No Resizing Required
That's right, we no longer require club members to resize their photos. So why have a web page about resizing your photos? Several reasons.
The hardware device we use to display photos in our club competitions can only display 1920x1080 pixels. Whether a photo is 10x10 pixels or 10,000 x 10,000 pixels, the projector always displays 1920x1080 pixels. No more, no less.
Now, if your photo is 10,000 x 10,000 pixels,
something must be done to squeeze it into those
1920x1080 pixels that the projector shows.
That photo must be resized.
Luckily, Lightroom, the application we use to judge photos in our club competitions,
automatically resizes photos that are bigger than the size of the projector's
hardware. So, no resizing is necessary.
But, the story doesn't end there.
Small photos look small
Lightroom does not resize photos that are smaller than the screen. So, if your photo is 960x640, it will be displayed about four times smaller than if it were 1920x1080. Here's an example. The small picture doesn't entirely fill the screen so it's harder to see its details.
Lightroom can enlarge a photo, but if it is small to start with, the result becomes more pixelated as it gets larger.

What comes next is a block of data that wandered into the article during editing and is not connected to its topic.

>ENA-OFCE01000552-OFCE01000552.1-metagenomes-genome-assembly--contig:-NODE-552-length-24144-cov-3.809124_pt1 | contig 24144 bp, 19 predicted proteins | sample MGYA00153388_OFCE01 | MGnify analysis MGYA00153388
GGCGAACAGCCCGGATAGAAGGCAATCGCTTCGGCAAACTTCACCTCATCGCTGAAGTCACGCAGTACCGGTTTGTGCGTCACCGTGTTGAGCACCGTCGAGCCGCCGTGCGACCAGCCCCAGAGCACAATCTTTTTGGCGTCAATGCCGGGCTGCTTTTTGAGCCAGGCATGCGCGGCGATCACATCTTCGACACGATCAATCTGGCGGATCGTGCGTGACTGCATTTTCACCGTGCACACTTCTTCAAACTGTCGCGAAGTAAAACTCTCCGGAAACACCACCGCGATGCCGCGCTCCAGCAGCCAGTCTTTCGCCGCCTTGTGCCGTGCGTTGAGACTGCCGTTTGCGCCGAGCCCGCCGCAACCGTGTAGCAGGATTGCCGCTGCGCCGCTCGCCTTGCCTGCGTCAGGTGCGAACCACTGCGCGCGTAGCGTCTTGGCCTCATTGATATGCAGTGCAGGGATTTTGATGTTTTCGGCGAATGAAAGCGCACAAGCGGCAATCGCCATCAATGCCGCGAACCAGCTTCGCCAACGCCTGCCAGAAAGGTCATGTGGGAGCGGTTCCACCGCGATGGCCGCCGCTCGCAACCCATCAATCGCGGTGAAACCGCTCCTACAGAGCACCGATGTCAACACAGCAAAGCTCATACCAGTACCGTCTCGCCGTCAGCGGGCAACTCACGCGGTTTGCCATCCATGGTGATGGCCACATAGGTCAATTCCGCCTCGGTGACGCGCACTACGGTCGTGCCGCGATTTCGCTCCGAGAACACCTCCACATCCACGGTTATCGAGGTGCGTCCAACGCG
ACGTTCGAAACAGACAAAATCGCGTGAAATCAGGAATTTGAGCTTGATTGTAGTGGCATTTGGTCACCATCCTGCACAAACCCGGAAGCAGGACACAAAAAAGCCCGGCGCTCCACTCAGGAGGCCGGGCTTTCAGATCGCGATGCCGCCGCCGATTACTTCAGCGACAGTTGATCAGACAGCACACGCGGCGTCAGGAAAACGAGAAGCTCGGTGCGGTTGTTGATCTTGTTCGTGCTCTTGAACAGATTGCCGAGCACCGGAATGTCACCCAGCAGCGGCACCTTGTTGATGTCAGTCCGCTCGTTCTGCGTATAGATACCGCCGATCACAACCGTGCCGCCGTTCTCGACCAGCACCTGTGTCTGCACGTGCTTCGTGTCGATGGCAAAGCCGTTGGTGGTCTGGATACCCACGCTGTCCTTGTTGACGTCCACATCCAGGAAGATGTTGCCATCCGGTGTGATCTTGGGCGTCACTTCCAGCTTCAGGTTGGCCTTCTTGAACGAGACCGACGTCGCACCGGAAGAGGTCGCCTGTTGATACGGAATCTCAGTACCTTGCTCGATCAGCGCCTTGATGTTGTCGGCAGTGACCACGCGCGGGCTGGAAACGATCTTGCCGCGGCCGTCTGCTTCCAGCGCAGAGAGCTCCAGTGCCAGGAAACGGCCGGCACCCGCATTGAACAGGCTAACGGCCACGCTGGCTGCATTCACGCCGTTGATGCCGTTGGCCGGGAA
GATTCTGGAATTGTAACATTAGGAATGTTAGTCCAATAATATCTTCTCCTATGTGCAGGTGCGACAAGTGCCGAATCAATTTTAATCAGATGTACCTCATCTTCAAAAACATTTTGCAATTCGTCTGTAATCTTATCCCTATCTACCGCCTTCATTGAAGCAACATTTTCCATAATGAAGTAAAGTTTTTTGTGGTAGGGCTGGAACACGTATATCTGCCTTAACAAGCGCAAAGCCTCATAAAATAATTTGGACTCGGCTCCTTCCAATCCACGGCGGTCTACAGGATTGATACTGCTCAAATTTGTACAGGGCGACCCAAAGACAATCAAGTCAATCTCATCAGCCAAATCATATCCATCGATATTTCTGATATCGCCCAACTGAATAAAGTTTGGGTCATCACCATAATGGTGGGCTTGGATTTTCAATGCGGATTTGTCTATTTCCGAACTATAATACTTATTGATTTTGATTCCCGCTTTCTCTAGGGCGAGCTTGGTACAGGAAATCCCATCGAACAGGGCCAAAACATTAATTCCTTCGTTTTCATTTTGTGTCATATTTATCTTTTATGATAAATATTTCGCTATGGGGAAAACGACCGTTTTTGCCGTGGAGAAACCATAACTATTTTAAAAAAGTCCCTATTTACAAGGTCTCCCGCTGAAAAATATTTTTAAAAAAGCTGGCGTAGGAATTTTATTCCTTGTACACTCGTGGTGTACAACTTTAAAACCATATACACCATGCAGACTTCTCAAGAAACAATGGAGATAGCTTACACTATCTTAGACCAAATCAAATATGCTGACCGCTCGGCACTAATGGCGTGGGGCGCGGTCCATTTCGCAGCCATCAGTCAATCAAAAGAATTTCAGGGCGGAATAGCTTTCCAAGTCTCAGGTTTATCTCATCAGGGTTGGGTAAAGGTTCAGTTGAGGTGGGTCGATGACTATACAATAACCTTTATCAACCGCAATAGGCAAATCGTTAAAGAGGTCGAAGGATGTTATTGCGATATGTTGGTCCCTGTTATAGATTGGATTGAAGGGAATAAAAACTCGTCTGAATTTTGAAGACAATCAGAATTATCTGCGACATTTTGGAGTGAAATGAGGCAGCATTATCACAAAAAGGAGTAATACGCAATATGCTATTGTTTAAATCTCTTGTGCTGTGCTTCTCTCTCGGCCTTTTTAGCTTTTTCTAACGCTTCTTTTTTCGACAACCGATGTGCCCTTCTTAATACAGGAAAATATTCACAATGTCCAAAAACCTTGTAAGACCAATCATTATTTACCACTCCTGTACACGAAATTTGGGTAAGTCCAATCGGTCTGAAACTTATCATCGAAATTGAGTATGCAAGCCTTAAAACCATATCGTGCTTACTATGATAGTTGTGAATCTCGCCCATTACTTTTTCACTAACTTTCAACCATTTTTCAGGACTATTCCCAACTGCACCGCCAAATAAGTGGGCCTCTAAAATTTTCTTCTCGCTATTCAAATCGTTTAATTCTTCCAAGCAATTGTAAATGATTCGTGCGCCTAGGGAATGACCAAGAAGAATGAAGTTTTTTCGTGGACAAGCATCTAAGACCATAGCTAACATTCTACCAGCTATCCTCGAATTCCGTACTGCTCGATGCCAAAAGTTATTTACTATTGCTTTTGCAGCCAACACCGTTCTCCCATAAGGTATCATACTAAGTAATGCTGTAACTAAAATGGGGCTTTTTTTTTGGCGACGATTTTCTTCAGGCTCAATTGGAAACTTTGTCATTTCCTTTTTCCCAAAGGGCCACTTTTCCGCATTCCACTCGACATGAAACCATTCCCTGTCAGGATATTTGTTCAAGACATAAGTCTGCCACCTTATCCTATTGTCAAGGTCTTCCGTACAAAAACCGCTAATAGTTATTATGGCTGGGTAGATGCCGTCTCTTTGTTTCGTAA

Tips for Best Results
- Big, 16x9 aspect ratio photos are automatically resized to fit on the screen and are displayed as big as is possible.
- Avoid entering a really small photo. Small photos will be displayed as small pictures on the 1920x1080 screen.
- Tall-skinny and short-wide photos will only fill a part of the screen
as in the following narrow portrait and wide panoramic image.
These may be at a bit of a disadvantage when judged because they display smaller than photos with a 16:9 aspect ratio.
When Lightroom squeezes your photo to fit inside the 1920x1080 box, it usually retains the
Aspect Ratio of the photo.
An aspect ratio describes the relationship of an object's width to its height.
Aspect ratios are written as mathematical expressions, like
width : height
width x height
A 1920x1080 pixel photo has an aspect ratio of 16:9.
1920 / 120 = 16
1080 / 120 = 9